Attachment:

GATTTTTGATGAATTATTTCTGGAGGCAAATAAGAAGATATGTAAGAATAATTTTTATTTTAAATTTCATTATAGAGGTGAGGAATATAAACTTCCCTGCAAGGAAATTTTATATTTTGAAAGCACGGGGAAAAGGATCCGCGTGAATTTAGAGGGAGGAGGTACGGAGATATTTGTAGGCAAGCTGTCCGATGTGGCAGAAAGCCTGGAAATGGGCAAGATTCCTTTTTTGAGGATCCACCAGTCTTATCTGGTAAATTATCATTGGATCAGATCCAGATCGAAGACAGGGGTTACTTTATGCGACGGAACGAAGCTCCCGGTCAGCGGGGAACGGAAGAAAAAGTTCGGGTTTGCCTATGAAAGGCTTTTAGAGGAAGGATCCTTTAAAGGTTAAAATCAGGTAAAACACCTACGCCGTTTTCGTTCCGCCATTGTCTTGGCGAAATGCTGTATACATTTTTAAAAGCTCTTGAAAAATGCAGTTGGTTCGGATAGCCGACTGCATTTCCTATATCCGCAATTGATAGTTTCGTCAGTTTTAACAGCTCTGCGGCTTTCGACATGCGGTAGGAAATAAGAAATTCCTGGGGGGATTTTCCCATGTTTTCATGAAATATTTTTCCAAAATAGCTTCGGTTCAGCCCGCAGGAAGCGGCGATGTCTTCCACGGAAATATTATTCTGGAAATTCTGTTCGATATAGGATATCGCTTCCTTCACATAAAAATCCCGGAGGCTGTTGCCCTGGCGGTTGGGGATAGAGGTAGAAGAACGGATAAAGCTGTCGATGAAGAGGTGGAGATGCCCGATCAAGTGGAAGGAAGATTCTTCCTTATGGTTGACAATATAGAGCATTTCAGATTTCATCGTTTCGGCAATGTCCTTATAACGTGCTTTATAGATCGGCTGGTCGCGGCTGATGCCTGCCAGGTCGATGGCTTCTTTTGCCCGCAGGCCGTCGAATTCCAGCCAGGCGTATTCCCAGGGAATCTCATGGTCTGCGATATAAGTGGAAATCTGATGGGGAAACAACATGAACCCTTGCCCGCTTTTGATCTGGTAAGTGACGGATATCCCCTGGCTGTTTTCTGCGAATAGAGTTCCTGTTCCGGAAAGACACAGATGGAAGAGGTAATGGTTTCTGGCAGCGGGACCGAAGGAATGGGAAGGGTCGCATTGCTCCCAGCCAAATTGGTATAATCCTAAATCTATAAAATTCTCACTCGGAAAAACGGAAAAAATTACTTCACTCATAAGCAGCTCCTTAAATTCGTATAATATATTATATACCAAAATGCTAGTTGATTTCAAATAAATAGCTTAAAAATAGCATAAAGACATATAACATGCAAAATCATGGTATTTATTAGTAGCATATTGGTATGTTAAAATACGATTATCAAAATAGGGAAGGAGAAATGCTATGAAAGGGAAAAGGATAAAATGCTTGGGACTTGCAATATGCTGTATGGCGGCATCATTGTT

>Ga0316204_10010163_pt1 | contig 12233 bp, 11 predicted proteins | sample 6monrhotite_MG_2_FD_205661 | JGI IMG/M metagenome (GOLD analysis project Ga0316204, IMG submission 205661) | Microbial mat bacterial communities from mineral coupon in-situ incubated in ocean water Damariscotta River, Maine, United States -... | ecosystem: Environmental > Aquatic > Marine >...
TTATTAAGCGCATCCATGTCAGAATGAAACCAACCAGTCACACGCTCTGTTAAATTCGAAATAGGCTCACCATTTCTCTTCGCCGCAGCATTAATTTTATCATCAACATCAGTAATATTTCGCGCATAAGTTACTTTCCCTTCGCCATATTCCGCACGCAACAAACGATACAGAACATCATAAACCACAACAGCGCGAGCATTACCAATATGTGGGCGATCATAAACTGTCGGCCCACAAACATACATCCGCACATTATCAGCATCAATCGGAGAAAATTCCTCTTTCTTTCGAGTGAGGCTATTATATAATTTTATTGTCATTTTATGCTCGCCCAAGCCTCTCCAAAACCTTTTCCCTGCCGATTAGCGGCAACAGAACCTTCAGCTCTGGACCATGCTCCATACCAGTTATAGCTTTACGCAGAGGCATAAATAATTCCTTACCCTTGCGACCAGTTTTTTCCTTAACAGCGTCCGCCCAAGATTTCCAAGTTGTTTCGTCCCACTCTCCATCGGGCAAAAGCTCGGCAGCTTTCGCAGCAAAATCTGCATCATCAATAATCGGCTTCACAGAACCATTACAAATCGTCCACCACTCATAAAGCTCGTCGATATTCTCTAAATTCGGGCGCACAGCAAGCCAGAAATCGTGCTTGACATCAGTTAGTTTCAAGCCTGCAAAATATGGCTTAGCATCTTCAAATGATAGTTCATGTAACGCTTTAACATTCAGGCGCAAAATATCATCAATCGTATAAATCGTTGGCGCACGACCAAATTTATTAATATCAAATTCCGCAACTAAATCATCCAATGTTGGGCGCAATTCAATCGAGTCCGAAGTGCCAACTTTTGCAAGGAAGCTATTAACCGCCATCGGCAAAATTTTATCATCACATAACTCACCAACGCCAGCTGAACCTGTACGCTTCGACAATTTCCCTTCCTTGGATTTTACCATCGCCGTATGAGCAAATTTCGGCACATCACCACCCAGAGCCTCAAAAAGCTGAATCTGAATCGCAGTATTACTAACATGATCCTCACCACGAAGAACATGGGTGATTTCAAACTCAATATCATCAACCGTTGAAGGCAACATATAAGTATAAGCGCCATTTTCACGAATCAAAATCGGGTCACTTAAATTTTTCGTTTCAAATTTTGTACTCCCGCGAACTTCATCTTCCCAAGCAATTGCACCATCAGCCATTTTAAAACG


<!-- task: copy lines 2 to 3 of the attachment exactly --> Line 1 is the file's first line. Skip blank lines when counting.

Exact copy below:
>Ga0316204_10010163_pt1 | contig 12233 bp, 11 predicted proteins | sample 6monrhotite_MG_2_FD_205661 | JGI IMG/M metagenome (GOLD analysis project Ga0316204, IMG submission 205661) | Microbial mat bacterial communities from mineral coupon in-situ incubated in ocean water Damariscotta River, Maine, United States -... | ecosystem: Environmental > Aquatic > Marine >...
TTATTAAGCGCATCCATGTCAGAATGAAACCAACCAGTCACACGCTCTGTTAAATTCGAAATAGGCTCACCATTTCTCTTCGCCGCAGCATTAATTTTATCATCAACATCAGTAATATTTCGCGCATAAGTTACTTTCCCTTCGCCATATTCCGCACGCAACAAACGATACAGAACATCATAAACCACAACAGCGCGAGCATTACCAATATGTGGGCGATCATAAACTGTCGGCCCACAAACATACATCCGCACATTATCAGCATCAATCGGAGAAAATTCCTCTTTCTTTCGAGTGAGGCTATTATATAATTTTATTGTCATTTTATGCTCGCCCAAGCCTCTCCAAAACCTTTTCCCTGCCGATTAGCGGCAACAGAACCTTCAGCTCTGGACCATGCTCCATACCAGTTATAGCTTTACGCAGAGGCATAAATAATTCCTTACCCTTGCGACCAGTTTTTTCCTTAACAGCGTCCGCCCAAGATTTCCAAGTTGTTTCGTCCCACTCTCCATCGGGCAAAAGCTCGGCAGCTTTCGCAGCAAAATCTGCATCATCAATAATCGGCTTCACAGAACCATTACAAATCGTCCACCACTCATAAAGCTCGTCGATATTCTCTAAATTCGGGCGCACAGCAAGCCAGAAATCGTGCTTGACATCAGTTAGTTTCAAGCCTGCAAAATATGGCTTAGCATCTTCAAATGATAGTTCATGTAACGCTTTAACATTCAGGCGCAAAATATCATCAATCGTATAAATCGTTGGCGCACGACCAAATTTATTAATATCAAATTCCGCAACTAAATCATCCAATGTTGGGCGCAATTCAATCGAGTCCGAAGTGCCAACTTTTGCAAGGAAGCTATTAACCGCCATCGGCAAAATTTTATCATCACATAACTCACCAACGCCAGCTGAACCTGTACGCTTCGACAATTTCCCTTCCTTGGATTTTACCATCGCCGTATGAGCAAATTTCGGCACATCACCACCCAGAGCCTCAAAAAGCTGAATCTGAATCGCAGTATTACTAACATGATCCTCACCACGAAGAACATGGGTGATTTCAAACTCAATATCATCAACCGTTGAAGGCAACATATAAGTATAAGCGCCATTTTCACGAATCAAAATCGGGTCACTTAAATTTTTCGTTTCAAATTTTGTACTCCCGCGAACTTCATCTTCCCAAGCAATTGCACCATCAGCCATTTTAAAACG